What’s the difference between Christian counseling and other types of counseling?
I probably get asked this question more than any other question during initial calls with potential clients. I love this question mostly because it’s so complicated; there is no single practice for what “Christian Counseling” is. There are an array of formats, opinions, and preferences for how different therapists approach counseling in a Christian context, which is why I’m glad people ask this question.
To be clear, not all of my clients identify as Christian, and many of those who do aren’t necessarily seeking an emphasis on faith at the foreground of the counseling process. However, there is a significant group of people reaching out to me specifically seeking a therapist who is Christian.
What it’s NOT
Sometimes defining something can be easiest when we start by naming what it’s not.
Christian counseling is not a space for me to express my theological viewpoints (I’ll leave that to the pastors, priests, and other experts).
Christian counseling is not my place to give advice based on my interpretation of the Bible or any other religious texts.
It is also not on my authority to know – let alone say – whether God approves or disapproves of a choice you make.
Christian counseling is not a place for shame, judgment, or any other form of spiritual abuse.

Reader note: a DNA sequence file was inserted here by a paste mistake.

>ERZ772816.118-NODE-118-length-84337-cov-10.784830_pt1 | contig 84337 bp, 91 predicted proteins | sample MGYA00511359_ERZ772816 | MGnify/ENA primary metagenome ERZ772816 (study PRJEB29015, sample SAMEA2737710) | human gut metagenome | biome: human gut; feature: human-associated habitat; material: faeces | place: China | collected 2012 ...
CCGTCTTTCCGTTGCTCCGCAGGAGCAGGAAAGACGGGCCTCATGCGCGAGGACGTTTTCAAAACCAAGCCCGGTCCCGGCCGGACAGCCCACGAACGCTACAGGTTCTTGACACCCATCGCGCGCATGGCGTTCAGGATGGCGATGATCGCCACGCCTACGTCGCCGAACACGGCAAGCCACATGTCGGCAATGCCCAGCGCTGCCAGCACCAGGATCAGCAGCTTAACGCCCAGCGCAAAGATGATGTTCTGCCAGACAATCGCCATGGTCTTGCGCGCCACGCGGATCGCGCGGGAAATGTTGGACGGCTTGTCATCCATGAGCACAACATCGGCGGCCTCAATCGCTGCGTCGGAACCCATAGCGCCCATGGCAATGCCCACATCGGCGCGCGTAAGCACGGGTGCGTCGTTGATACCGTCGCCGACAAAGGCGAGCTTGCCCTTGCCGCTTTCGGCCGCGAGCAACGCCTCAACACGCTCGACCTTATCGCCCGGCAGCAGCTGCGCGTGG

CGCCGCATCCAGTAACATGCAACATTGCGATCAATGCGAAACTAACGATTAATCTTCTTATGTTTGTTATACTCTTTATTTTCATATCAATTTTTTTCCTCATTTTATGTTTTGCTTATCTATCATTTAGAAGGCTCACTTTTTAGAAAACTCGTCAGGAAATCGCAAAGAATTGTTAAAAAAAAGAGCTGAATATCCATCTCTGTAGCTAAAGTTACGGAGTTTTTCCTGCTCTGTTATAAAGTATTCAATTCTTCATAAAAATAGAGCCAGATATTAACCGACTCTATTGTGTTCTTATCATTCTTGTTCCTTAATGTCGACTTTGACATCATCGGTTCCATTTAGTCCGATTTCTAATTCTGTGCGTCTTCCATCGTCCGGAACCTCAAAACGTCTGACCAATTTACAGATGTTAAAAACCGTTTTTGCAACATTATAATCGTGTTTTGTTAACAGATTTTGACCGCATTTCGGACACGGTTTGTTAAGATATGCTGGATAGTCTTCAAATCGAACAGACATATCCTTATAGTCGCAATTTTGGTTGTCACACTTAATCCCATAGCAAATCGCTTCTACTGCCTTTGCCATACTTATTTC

What it IS
This list doesn’t necessarily need to be specific to faith-based counseling. Nonetheless, here is a list of what I believe Christian counseling ought to be:
A space where clients can feel safe to express their theological beliefs and can be free to live from that space.
A place where clients can feel supported in the choices they make based on their faith, including their understanding of the Bible or other religious texts.
A place where love, acceptance, and grace are the top priority.
How it Manifests in my Office
Often I’ve found that when people are looking for a therapist who specifically identifies as Christian, they are seeking a place where they can feel understood and not questioned in their faith, including their experiences and choices.
For a moment I began to write out some examples of choices and experiences I’ve heard people reference as faith-related, but I realize how posting such examples can be unhelpful to include in this blog platform because even within the Christian faith alone there is a wide range of understandings, beliefs, and experiences. My hope is to be respectful of the array of flavors of faith that I interact with, with the awareness that my own understanding of faith does not need to be in alignment with others’, yet we still have the full freedom to share the same space together.
I’ve been surprised to find how rarely potential clients ask about my specific faith-related beliefs. Rather, they usually want to know if I’ll be okay with them the way that they are.
Ultimately, regardless of faith or any other factors, my top priority when someone walks through my door is to let them know I am okay with who they are.